Throughout the nation, conservative legislatures and city governments have recently been taking rather drastic measures to eliminate homelessness. With officials throughout Florida and South Carolina effectively criminalizing homelessness and they and other areas either banning or working to discourage feeding the homeless, it would seem that the right wing solutions to poverty are mixes of shame and punishment.
However in deeply religious, highly conservative state of Utah, officials have adopted a novel approach to eliminating homelessness, by simply giving their indigent residents free homes and social workers.
Flying in the face of the modern conservative war on the poor, which generally regards poverty and suffering as something to be shunned as opposed to addressed, Utah’s boldly progressive efforts to house the homeless over the past eight years has proven to be a tremendous success. Not only reducing homelessness in the “beehive state” by 78%, the practice of has proven economically beneficial, having saved the state thousands if not millions of dollars.
Previously estimating the average of jail and emergency room costs at roughly $16,670 per homeless individual, Utah found significant savings in the appropriation of housing and case management approach, with individual costs coming down to a mere $11,000 annually. Presently, the state is on track to effectively wipe out homelessness within their borders by next year.
Taking the “hand up, not hand out” approach quite in stride, the state has coupled their housing of the estimated 2000 homeless they’ve helped so far, with an active case management program, assigning social services case workers to help oversee and aid in personal and financial recovery of those involved. By assisting in the transition, Utah state agents and case workers are going beyond mere check-ins. Through concentrated and coordinated case management, case workers are aiding in the effort to bring the generally unemployed and sometimes ill or disabled homeless off the streets, assisting them with everything from personal recovery, to job searches, all in the effort to help them back onto their own two feet.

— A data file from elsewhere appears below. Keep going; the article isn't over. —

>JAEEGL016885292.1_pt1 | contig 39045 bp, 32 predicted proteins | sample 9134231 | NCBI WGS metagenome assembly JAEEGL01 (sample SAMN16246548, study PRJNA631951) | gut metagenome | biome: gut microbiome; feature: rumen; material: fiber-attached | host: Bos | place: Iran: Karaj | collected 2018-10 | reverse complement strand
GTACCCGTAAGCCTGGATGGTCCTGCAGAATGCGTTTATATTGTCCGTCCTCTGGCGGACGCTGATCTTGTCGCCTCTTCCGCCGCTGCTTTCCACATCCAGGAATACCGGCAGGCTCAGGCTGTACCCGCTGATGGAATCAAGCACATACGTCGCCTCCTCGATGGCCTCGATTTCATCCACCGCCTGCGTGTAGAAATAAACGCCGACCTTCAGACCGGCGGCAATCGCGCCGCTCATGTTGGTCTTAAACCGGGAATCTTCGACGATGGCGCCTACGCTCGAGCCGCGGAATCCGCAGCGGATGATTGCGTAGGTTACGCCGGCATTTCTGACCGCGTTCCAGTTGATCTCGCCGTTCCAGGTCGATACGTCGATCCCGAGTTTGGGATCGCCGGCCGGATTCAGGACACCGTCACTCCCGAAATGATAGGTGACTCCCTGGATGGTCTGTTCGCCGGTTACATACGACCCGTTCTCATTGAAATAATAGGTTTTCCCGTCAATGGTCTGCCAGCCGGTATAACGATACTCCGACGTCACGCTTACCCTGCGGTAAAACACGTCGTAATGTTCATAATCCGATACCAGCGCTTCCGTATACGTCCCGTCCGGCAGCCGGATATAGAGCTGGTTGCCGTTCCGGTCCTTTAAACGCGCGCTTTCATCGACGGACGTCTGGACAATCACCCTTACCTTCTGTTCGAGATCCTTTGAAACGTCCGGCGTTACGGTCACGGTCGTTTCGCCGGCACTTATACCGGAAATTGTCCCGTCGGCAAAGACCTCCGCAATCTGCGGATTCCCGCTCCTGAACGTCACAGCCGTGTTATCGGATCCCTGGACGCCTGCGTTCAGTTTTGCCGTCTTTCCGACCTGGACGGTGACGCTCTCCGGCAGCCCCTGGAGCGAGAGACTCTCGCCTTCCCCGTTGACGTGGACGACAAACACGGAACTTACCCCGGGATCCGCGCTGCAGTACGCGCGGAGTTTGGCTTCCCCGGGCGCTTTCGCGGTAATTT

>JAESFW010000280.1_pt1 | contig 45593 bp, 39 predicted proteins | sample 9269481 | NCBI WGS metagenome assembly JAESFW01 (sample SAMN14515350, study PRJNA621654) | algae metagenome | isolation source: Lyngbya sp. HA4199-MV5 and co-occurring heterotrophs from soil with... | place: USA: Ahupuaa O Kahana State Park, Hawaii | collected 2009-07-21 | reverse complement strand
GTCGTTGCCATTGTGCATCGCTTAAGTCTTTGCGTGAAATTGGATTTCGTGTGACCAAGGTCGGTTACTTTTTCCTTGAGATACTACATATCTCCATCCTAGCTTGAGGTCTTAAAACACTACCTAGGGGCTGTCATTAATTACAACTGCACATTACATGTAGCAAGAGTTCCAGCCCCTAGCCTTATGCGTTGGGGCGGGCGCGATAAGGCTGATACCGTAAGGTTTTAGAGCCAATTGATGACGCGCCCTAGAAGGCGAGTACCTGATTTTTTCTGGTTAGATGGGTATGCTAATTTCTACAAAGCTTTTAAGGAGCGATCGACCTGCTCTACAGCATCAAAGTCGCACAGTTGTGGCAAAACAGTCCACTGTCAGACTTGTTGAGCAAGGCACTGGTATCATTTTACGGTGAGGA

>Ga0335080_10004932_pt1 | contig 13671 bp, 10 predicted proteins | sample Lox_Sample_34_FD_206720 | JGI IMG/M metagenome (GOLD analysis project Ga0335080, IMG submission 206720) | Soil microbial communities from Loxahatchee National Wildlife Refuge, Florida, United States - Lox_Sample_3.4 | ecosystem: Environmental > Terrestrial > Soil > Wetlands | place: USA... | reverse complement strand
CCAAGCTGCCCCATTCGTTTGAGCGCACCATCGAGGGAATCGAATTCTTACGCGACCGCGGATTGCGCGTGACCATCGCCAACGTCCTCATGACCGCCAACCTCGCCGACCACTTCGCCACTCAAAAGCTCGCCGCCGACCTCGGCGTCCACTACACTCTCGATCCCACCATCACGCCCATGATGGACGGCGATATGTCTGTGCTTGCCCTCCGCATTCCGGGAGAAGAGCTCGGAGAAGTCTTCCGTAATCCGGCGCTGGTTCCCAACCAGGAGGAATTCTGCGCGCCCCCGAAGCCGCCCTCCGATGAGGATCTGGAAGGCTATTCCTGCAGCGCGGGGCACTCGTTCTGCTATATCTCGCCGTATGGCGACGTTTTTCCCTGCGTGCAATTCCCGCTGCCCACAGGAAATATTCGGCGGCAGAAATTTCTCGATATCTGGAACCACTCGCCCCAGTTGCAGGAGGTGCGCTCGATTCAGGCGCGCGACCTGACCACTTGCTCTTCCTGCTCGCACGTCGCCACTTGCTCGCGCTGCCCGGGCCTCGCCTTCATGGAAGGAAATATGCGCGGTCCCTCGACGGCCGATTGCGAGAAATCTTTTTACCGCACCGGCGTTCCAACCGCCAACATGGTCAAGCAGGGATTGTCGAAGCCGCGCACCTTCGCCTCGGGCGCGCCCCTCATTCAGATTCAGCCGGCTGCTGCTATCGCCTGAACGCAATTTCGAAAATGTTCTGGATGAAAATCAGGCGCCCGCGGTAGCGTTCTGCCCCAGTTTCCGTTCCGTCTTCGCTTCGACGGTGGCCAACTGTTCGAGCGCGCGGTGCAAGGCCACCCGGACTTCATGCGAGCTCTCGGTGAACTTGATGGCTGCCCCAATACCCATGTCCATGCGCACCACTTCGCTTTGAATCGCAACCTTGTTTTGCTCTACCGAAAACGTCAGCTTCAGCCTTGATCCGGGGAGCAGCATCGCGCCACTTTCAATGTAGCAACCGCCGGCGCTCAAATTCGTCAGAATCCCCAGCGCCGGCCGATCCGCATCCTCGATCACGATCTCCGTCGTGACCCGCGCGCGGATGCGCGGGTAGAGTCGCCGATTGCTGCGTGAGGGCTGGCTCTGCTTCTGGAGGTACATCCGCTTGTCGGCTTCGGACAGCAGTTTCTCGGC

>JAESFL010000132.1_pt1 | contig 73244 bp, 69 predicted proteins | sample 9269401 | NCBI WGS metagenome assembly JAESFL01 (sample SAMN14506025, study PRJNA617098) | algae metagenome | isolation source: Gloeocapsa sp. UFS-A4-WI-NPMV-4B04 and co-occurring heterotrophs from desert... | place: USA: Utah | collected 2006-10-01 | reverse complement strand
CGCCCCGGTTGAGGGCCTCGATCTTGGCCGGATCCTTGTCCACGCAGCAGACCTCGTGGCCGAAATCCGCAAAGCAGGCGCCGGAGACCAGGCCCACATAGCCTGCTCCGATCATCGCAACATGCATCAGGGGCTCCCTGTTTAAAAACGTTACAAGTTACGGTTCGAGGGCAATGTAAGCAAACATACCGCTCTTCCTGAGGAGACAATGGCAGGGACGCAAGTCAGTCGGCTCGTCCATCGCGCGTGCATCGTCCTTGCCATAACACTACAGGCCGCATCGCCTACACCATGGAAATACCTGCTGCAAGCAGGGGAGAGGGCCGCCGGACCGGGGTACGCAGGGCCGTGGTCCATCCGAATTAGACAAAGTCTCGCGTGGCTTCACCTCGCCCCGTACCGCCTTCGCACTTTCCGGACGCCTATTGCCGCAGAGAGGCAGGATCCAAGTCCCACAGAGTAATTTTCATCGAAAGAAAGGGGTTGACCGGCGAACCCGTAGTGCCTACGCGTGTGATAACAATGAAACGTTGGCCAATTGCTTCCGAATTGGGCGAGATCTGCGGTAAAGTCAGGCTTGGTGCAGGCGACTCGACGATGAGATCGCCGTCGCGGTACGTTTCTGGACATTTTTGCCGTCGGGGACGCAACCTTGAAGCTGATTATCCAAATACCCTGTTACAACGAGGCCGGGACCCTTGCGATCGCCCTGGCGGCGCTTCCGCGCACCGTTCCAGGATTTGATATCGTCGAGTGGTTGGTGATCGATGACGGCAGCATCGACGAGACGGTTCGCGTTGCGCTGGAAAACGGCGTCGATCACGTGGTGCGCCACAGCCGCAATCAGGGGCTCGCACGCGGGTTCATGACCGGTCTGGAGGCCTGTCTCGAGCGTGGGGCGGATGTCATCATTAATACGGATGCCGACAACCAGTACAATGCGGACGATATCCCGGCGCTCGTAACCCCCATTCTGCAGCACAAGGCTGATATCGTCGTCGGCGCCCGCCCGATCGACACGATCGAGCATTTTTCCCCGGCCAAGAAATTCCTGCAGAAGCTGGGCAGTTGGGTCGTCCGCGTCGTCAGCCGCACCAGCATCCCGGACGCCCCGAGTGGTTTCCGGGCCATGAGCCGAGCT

Though countless, generally Republican led efforts have been devised and attempted under the guises of assisting those in need to establish themselves as self sustaining, most of such welfare and social services reform measures have often serving the purposes of hindering poverty stricken individuals recovery, more than actually helping. Serving to kick people while their down, many legislatures and Republican politicians have even attempted mandating shame and scrutiny for social assistance, by way of mandatory drug testing for welfare recipients and the rooting of homeless people out of public spaces.
Presently a number of other states are weighing similar programs, modeled on that in Utah, with even Republican and conservative leaders taking note of its success. Though unlikely to become a mainstay of right wing social policy, the substantial gains made in Utah by tackling the issue in such a way are adding a new dynamic to the ways in which people and governments are viewing the issues of poverty and homelessness.